Related Expertise: People Strategy

Managing Change in the Oil and Gas Industry

A Conversation with Vagit Alekperov, the President of Lukoil

By Hans-Paul Bürkner

Lukoil is the largest privately owned company in Russia and one of the biggest oil and gas companies in the world. Through its vertically integrated operations, the company controls all aspects of the value chain—from exploration, extraction, and production to refining and distribution—and employs more than 106,000 people worldwide.

Lukoil is celebrating its 25th anniversary this year. Vagit Alekperov has led the company since its inception, shaping it into one of the industry’s global leaders. Today, Lukoil has operations in Russia, the Middle East, Central Asia, Europe, and North America. Most of its employees are fluent in English, and many have internships at other major oil companies, including ConocoPhillips and Shell.

Alekperov recently sat down with Hans-Paul Bürkner, the chairman of The Boston Consulting Group. The following are edited excerpts of their conversation.

Historically, the major oil companies created outstanding value and therefore attracted a lot of interest by investors. But even before oil prices came down so drastically, the profitability of oil companies declined. What are the key reasons for this?

Indeed, in the years that preceded the crisis, the rate of return of our business was declining, as it was for the entire industry, in spite of the high oil prices. This was mainly due to the unjustifiably high prices offered to us by service companies on materials and services.

This prevented the industry from reaching its potential. Over the past ten years, the price of the services we bought doubled. The current crisis situation actually shows how fast our contractors and service companies can react to the new economic reality that their largest customers find themselves in. Within 12 months, we managed to reduce our expenses, and our contractors and service providers cut their prices by 30% to 40%. This macroeconomic situation and ongoing crisis gave us a chance to rethink with our partners how our industry will develop going forward. We are entering the postcrisis period with a new perspective, a strategic vision of the future of our industry. The world offers quite a lot of challenges for us in the next 30 to 50 years.

What do you see as the key priorities for leaders in the oil and gas industry going forward?

In the next few years, the growth in oil prices will not give us the advantage, the benefits that we experienced in the past. We should be focused mainly on the costs and what we spend and the efficiency of our operations at present. Our top priority now, just like for anyone else, will be to use the advanced technologies to ensure the fullest extraction of hydrocarbons while using better tools for preliminary studies of regions and areas where oil might be discovered in the future. In other words, we must keep up with the times.

What major initiatives have you been driving recently to modernize Lukoil, and what major transformations have you achieved? What were the hardest transformations to undertake?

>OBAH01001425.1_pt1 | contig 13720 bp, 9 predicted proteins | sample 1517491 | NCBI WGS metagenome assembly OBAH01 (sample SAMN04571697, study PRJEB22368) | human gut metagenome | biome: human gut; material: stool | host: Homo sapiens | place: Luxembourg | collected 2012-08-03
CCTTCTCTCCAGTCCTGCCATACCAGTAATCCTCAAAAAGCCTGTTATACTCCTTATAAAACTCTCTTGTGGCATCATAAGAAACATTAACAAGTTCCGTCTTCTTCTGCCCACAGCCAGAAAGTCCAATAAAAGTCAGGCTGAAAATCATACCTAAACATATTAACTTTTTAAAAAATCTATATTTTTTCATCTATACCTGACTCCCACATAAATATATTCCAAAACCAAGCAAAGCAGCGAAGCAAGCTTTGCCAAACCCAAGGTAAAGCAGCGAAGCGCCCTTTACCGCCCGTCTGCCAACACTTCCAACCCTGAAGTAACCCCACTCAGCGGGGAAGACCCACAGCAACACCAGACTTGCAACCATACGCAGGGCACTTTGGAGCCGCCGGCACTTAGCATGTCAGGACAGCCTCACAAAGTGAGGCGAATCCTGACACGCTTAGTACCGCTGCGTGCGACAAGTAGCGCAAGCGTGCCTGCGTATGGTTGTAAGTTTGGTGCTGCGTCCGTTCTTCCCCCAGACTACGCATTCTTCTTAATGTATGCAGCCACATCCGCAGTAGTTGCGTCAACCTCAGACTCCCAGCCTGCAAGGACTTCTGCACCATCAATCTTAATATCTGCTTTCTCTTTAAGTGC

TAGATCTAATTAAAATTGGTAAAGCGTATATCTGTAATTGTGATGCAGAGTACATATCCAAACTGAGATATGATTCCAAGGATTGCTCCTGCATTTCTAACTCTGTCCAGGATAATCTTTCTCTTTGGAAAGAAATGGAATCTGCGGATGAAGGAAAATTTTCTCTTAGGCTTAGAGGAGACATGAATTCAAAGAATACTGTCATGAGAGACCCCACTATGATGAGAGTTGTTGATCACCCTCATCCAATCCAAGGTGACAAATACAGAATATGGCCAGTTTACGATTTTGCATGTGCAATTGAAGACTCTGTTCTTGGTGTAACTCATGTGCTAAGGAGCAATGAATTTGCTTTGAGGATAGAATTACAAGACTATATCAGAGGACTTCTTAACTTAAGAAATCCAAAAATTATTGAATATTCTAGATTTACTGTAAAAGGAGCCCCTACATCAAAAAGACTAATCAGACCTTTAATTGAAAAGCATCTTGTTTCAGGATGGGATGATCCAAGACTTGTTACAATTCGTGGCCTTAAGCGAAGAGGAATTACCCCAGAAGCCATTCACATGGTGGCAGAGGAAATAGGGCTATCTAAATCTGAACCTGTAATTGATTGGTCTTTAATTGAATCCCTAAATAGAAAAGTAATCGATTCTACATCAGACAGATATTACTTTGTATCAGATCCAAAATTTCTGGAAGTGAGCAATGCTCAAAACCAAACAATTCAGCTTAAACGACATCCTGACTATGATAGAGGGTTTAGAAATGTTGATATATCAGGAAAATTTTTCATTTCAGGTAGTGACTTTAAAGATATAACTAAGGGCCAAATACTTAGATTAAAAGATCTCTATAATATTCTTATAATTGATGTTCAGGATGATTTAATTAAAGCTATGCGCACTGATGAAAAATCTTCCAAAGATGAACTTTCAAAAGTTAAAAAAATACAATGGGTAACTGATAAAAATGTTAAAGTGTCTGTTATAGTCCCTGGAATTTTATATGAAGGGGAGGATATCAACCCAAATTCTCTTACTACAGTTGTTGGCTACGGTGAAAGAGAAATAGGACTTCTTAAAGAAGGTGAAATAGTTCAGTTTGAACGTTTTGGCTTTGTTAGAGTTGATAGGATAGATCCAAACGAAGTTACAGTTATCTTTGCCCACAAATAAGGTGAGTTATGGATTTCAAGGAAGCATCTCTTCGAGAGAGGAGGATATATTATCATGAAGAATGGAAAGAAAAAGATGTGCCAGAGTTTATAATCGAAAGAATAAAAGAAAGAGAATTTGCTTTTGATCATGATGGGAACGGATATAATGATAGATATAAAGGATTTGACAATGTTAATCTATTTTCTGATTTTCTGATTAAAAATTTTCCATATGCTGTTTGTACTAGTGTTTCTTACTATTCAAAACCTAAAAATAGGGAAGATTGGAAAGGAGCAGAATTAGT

The hardest decision I had to make was the restructuring, when we carved out all service companies that were historically part of Lukoil and had a total headcount of 70,000 people. That was the so-called noncore business, or service-related business. For me, as a person who was shaping the oil industry both in the Soviet Union and in modern Russia, this was a very difficult decision. Psychologically, morally—because for those people that was a huge step: to leave Lukoil behind and start working for private companies that grew out of our service subsidiaries. It took us five years to do that, and we got very good results from it. It helped us to build a competitive environment for our services as well as to focus on our core strategic areas of business.

Everybody talks these days about new breakthrough technologies in biotech, in alternative energies, in robotics, digitization. Everything seems to be changing. Is that also an opportunity for Lukoil, or are you largely independent of those developments?

The oil and gas industry is a huge customer interested in all kinds of innovation technologies. The oil fields of today are, as a rule, very complex. They are deep and located in remote areas, which is why new technologies are already being used by the oil industry. You can see that the major oil and gas companies are also producing alternative energy. No breakthrough in gas could be achieved without the unique developments made by Shell—which is why we’re not scared of those new developments, this so-called Third Industrial Revolution. We are already part of it.

Finally, what was the most difficult decision you’ve had to make, the most crucial moment in your professional life?

The most difficult decision was the decision to create Lukoil as a company during Soviet times. No one would support this idea, none of my fellow deputy ministers or the minister of oil industry himself. I managed to convince Boris Yeltsin to sign a decree on the establishment of Lukoil. That was the most difficult time for the entire country, when the entire political system was being dismantled—ditto the economic structure. Making the move from Soviet ideology to the ideology of modern Russia was a very hard time for everyone in this country. But the last 25 years have proven that I was right. The oil industry shows very good dynamics and demonstrates excellent results. 

Managing Change in the Oil and Gas Industry